We arrived at the bus station in Nyaung Shwe around 4:30 a.m. after a 9 hour journey with the bus from Bagan. More about transportation from Bagan to Inle Lake you can read in my post here: http://lessthan10days.com/2016/03/12/travel-from-bagan-to-inle-lake/
There were two minivans parked at the station, waiting for the tourists and locals to arrive. I had checked the distance between the bus station and the place we were staying at and I knew it is about 2km so when they asked us to pay 4000 Kyat per person I told Ivo this is way too much. The other tourists and the locals hopped on without discussing the price. We waited for the first minivan to leave and then asked the driver of the second one about the price once again. His minivan was full only with local people and when he saw we were not going to pay the high price he initially requested, he agreed to give us a lift for 2000 Kyat per person. The young girls we were sharing the minivan with were very curious, looking at us all the time and giggling during the whole ride.
In about 10 minutes we arrived in front of the so called resort where we had booked a bungalow. It was the worst place we stayed at in Myanmar, the room was really cold and there was no hot water in the bathroom. So I went to bed freezing from the air-conditioning in the bus and hoped I won’t have a cold on the next morning. Overall, the temperature around Inle Lake is somewhat lower than this in Bagan or Mandalay, especially in the evenings so we had to adjust very fast. Before going to bed we spoke with the guy at the reception to arrange a boat for us for the next day. We agreed that the boatman will wait for us at 9:30 at the reception and that we will have to pay him 20000 Kyat for the service.
On the next day we woke up and after breakfast took two of the bikes in the resort and cycled through the city following the boatman who was driving a scooter in front of us, showing us the way. It was a great morning with a clear sky and birds singing throughout the whole way to the river. Our destination was a house where the owner of the boats showed us a map with all the sights we were about to visit. He also mentioned several more distant ones and told us we need to pay extra if we would like to see any of them. We decided to stick to the initial plan, as we didn’t think we would have enough time to see that much in just one day. The boat was long and very thin with four seats one behind another and we had it all for ourselves which was great.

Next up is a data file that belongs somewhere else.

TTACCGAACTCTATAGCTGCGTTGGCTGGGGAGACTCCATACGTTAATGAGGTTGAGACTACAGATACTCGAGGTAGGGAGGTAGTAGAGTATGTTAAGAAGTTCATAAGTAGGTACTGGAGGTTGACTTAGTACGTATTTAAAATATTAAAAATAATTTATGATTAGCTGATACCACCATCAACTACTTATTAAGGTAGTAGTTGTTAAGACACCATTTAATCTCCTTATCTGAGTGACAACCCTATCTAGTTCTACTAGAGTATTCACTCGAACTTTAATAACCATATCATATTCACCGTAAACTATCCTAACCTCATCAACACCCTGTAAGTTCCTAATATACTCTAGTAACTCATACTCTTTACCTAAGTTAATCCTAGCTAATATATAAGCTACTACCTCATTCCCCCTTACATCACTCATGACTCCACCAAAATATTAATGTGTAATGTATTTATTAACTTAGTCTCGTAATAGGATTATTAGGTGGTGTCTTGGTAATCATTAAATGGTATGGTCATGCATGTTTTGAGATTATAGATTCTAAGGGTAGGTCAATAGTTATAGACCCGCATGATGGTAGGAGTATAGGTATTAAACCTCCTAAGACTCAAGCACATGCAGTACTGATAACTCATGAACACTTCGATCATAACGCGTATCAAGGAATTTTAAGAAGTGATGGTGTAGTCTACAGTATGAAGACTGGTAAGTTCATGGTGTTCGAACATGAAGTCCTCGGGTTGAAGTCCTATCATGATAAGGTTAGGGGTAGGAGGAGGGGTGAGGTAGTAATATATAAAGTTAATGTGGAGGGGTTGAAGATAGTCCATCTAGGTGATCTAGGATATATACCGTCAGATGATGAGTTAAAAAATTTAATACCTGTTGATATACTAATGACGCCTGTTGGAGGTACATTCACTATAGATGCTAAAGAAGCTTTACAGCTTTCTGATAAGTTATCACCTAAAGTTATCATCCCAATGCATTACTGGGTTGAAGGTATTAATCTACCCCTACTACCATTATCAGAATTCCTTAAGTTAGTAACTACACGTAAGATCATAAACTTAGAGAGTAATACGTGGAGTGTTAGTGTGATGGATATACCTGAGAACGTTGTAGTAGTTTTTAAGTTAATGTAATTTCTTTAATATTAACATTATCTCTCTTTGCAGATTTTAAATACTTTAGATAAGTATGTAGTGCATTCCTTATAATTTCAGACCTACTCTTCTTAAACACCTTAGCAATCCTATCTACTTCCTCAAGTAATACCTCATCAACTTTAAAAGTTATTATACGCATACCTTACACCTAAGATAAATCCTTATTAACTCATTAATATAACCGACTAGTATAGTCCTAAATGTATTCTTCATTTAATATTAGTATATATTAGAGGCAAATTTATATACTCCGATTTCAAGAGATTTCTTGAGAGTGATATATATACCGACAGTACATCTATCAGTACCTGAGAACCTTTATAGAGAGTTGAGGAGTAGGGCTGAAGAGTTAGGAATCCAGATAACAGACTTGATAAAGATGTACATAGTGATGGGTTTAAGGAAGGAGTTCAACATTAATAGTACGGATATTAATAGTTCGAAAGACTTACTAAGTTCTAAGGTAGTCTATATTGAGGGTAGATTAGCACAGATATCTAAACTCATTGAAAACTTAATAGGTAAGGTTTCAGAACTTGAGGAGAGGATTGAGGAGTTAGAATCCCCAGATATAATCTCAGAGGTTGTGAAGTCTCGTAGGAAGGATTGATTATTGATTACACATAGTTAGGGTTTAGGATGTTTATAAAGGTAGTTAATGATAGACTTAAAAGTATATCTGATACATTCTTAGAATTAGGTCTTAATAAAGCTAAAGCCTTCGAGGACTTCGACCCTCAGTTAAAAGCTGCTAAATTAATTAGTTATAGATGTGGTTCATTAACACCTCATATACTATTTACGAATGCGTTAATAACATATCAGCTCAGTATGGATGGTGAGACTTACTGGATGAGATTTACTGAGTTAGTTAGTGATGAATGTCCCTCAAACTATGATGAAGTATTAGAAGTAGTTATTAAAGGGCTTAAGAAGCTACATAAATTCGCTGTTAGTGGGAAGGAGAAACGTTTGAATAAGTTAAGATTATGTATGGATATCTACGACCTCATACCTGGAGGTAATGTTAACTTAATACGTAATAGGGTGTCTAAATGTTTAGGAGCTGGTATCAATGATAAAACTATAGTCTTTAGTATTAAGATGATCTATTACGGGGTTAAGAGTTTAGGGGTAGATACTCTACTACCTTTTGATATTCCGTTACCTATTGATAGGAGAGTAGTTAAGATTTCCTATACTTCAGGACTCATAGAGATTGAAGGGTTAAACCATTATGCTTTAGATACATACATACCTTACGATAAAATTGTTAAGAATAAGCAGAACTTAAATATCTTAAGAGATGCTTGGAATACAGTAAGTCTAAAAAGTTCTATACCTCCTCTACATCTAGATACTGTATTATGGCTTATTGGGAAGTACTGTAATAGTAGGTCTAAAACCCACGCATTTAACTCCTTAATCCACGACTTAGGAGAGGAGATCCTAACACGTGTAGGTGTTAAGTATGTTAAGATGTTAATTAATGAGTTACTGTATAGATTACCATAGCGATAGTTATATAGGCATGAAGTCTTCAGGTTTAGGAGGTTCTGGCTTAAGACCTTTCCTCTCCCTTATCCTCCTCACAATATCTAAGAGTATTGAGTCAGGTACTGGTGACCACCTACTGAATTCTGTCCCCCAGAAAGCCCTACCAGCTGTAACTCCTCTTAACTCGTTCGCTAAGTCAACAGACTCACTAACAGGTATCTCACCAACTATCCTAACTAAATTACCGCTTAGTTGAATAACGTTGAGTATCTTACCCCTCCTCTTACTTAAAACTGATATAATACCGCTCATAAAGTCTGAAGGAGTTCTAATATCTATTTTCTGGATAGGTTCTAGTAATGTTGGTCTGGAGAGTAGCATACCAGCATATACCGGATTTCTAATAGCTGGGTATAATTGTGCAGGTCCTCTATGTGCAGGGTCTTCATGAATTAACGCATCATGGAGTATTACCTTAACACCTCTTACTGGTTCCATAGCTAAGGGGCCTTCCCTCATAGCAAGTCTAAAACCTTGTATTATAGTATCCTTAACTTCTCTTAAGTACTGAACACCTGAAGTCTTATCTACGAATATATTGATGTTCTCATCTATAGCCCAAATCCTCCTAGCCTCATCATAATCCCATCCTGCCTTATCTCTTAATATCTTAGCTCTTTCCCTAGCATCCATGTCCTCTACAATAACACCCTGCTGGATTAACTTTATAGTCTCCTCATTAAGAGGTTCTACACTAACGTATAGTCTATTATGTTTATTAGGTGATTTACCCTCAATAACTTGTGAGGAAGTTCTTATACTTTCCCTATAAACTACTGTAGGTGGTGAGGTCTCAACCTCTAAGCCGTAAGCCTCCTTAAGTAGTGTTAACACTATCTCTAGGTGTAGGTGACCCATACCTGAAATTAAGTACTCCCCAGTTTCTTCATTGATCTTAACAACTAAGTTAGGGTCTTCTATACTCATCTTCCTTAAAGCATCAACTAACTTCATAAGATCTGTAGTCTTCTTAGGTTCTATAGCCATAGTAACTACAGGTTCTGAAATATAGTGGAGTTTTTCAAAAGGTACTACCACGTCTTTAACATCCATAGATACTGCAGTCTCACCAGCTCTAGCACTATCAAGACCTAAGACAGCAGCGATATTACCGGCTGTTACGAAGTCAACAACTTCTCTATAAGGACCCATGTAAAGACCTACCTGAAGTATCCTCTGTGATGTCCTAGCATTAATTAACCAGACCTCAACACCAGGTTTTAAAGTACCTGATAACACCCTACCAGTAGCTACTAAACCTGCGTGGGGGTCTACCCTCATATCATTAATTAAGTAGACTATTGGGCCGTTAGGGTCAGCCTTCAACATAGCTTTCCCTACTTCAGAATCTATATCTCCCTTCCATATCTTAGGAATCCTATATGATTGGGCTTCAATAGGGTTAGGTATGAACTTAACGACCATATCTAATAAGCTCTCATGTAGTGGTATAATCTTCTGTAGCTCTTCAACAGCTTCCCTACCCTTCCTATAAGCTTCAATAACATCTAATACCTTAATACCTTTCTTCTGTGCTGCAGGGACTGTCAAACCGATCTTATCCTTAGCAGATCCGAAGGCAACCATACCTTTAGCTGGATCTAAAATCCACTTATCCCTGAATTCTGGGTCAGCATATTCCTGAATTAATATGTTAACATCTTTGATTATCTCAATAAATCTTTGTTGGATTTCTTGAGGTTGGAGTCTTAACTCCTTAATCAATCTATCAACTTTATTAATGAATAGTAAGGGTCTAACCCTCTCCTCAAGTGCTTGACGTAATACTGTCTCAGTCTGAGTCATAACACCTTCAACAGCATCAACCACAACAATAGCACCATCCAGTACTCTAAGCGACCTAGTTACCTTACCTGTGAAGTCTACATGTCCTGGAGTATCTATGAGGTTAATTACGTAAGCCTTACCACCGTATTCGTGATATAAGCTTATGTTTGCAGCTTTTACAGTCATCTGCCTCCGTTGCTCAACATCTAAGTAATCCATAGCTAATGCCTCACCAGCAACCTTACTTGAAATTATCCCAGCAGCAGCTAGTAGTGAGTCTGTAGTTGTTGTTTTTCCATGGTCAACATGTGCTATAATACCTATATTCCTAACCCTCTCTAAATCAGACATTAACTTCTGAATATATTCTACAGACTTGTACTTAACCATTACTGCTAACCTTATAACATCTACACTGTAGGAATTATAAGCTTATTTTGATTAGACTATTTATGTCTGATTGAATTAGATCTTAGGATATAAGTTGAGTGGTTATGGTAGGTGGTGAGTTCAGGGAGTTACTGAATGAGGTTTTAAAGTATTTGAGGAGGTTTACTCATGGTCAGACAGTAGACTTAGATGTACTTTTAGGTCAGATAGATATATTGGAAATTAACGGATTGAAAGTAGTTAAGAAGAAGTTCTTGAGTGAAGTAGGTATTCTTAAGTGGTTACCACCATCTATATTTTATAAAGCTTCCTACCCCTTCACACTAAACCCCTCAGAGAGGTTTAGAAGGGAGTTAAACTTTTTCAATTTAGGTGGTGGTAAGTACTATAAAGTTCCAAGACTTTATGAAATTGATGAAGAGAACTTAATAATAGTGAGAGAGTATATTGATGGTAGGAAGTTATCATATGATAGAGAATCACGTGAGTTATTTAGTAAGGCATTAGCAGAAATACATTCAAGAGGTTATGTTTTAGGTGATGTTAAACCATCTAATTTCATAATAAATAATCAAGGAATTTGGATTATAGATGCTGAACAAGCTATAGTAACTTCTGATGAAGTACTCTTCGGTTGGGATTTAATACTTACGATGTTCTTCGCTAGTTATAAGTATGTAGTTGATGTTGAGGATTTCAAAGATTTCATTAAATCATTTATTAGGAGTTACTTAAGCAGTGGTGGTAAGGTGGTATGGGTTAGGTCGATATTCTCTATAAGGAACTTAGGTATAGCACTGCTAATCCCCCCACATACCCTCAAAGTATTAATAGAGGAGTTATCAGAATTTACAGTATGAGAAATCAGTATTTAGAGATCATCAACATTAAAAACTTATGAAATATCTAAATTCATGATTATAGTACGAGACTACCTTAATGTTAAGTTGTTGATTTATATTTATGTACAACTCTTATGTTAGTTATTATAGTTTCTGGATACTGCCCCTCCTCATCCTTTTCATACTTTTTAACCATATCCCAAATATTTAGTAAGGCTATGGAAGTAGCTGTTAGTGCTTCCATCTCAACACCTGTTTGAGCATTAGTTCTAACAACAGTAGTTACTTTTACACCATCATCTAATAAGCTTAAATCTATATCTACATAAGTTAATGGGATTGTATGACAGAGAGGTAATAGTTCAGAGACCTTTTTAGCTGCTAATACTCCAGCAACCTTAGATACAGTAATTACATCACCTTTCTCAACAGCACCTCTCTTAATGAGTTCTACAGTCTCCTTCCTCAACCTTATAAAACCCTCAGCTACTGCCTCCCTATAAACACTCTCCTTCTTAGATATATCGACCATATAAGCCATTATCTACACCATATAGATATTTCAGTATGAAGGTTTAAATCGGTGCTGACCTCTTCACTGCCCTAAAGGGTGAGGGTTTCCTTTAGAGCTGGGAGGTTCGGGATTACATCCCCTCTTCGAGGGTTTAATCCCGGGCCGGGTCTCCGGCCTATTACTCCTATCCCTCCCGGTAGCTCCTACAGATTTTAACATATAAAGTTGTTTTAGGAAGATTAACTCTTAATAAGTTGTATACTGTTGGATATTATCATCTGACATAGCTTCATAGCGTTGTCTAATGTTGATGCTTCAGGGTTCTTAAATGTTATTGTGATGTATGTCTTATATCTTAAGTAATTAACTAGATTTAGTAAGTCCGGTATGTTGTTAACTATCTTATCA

What one should definitely take for the boat is a wind stopper, a hat and a sunscreen. Since you spend the whole day travelling around with the boat the temperatures change and you don’t want to be cold or to have a sunstroke. I was lucky because there were blankets in the boat which I used early in the morning to warm myself up. The boat trip starts in the wide part of the lake where you can see the typical local fishermen standing on one leg and wrapping the other leg around the oar. Usually they want you to pay them money for taking photos of them which was rather annoying and at a certain point we started doubting if they went there fishing at all, or were just pretending for the tourists.
Our boatman then brought us to a silk factory where we could see the process of creating silk scarves. We also visited a place where people were creating silver jewels. There we met the famous lady with the long neck. We went to a place where people were making wooden boats outside, and inside the house a number of women were rolling cigars with different flavors and selling them. These places were all part of the so called floating market as they were all situated on stilt houses.
We then continued to Phaung Daw Oo Pagoda. We entered it and saw many locals praying. In the middle there were some weird gold balls. I later read that these are actually 800 years old images of Buddha, to which so much gold leaf has been applied that they are no longer recognizable as Buddha images. Women can enter the monastery, but are not allowed to go near the Buddha figures.
Our boat trip continued with a visit of Nan Pau village which was incredibly beautiful with all of its houses on stilts. There you can go to some of the best restaurants in the area. I found one which was recommended in our guidebook and asked the boatman to take us there. He said he knows a better place and insisted it is not possible to go to the one I have chosen without reservation. We argued for a while and at the end he agreed to drive in this direction. On our way to the restaurant he several times tried to persuade us it makes no sense to go to this restaurant without reservation. We ignored his remarks and when we arrived there was only one table which was occupied. Then we were absolutely sure that what we suspected was true – he was just trying to take us to a place where he is on a commission. The restaurant we chose is called Green Chilli and offers a wide range of Thai dishes, has a great terrace with an incredible view over the lake and all the houses around it.